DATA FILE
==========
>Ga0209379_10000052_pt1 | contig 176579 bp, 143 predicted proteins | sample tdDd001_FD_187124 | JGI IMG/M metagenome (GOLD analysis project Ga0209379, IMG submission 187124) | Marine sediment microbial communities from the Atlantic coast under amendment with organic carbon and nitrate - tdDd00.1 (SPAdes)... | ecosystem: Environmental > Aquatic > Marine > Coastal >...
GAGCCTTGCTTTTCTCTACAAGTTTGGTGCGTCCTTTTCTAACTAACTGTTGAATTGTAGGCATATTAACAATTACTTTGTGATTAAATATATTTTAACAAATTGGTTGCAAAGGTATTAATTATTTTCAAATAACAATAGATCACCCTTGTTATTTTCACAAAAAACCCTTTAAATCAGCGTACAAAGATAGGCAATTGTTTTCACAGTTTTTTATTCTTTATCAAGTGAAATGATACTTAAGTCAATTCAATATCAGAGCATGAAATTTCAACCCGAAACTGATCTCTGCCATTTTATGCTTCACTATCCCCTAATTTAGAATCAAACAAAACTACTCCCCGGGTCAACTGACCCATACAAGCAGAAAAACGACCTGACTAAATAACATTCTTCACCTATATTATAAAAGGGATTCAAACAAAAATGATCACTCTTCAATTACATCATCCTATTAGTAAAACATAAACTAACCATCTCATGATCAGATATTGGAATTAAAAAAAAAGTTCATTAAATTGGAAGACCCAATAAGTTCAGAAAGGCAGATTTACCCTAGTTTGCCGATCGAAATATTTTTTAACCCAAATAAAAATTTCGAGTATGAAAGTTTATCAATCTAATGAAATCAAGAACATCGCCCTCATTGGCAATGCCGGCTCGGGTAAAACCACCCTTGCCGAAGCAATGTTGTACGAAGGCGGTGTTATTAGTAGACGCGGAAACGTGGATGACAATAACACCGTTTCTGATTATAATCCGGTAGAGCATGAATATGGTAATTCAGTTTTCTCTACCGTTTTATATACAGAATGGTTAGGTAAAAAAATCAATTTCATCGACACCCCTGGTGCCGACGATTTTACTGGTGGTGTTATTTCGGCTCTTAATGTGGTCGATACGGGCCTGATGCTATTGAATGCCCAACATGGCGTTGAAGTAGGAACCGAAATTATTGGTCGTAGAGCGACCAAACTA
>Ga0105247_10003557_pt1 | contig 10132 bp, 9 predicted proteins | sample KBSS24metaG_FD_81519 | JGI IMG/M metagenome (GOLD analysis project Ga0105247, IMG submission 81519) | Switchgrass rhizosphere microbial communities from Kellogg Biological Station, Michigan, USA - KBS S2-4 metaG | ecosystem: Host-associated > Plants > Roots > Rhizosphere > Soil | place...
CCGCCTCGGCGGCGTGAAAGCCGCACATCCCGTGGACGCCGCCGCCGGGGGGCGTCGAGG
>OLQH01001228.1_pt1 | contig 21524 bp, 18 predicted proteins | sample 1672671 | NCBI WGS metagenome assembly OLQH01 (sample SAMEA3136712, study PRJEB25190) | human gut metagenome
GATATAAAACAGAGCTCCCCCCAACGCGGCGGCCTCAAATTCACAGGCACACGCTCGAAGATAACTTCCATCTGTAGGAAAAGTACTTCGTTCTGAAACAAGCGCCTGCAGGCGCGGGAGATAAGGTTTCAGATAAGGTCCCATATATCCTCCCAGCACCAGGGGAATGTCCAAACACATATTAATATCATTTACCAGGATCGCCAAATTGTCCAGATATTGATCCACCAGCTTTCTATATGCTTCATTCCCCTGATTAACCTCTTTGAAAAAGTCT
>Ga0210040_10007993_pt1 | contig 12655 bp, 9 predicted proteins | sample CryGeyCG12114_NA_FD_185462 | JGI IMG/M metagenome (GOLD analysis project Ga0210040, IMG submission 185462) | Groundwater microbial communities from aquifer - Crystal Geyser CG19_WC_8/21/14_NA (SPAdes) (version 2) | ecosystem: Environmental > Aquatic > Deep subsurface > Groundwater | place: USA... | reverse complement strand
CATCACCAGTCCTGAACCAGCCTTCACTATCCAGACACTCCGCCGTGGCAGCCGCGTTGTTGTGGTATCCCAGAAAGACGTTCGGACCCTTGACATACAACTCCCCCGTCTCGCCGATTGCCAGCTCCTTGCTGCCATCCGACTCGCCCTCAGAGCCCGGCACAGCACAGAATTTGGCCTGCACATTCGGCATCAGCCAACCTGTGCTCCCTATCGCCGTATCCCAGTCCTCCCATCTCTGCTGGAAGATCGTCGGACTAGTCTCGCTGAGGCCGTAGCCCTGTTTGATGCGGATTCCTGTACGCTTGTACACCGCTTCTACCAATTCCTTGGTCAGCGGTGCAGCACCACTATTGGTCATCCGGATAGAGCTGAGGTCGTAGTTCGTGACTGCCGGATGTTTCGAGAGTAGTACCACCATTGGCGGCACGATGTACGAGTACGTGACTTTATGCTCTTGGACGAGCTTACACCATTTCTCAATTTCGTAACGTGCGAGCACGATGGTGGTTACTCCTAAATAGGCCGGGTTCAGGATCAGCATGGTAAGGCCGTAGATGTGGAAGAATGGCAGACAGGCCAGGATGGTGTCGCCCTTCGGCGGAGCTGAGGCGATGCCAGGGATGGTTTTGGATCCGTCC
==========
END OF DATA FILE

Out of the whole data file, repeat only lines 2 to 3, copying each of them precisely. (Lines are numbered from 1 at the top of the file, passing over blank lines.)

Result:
GAGCCTTGCTTTTCTCTACAAGTTTGGTGCGTCCTTTTCTAACTAACTGTTGAATTGTAGGCATATTAACAATTACTTTGTGATTAAATATATTTTAACAAATTGGTTGCAAAGGTATTAATTATTTTCAAATAACAATAGATCACCCTTGTTATTTTCACAAAAAACCCTTTAAATCAGCGTACAAAGATAGGCAATTGTTTTCACAGTTTTTTATTCTTTATCAAGTGAAATGATACTTAAGTCAATTCAATATCAGAGCATGAAATTTCAACCCGAAACTGATCTCTGCCATTTTATGCTTCACTATCCCCTAATTTAGAATCAAACAAAACTACTCCCCGGGTCAACTGACCCATACAAGCAGAAAAACGACCTGACTAAATAACATTCTTCACCTATATTATAAAAGGGATTCAAACAAAAATGATCACTCTTCAATTACATCATCCTATTAGTAAAACATAAACTAACCATCTCATGATCAGATATTGGAATTAAAAAAAAAGTTCATTAAATTGGAAGACCCAATAAGTTCAGAAAGGCAGATTTACCCTAGTTTGCCGATCGAAATATTTTTTAACCCAAATAAAAATTTCGAGTATGAAAGTTTATCAATCTAATGAAATCAAGAACATCGCCCTCATTGGCAATGCCGGCTCGGGTAAAACCACCCTTGCCGAAGCAATGTTGTACGAAGGCGGTGTTATTAGTAGACGCGGAAACGTGGATGACAATAACACCGTTTCTGATTATAATCCGGTAGAGCATGAATATGGTAATTCAGTTTTCTCTACCGTTTTATATACAGAATGGTTAGGTAAAAAAATCAATTTCATCGACACCCCTGGTGCCGACGATTTTACTGGTGGTGTTATTTCGGCTCTTAATGTGGTCGATACGGGCCTGATGCTATTGAATGCCCAACATGGCGTTGAAGTAGGAACCGAAATTATTGGTCGTAGAGCGACCAAACTA
>Ga0105247_10003557_pt1 | contig 10132 bp, 9 predicted proteins | sample KBSS24metaG_FD_81519 | JGI IMG/M metagenome (GOLD analysis project Ga0105247, IMG submission 81519) | Switchgrass rhizosphere microbial communities from Kellogg Biological Station, Michigan, USA - KBS S2-4 metaG | ecosystem: Host-associated > Plants > Roots > Rhizosphere > Soil | place...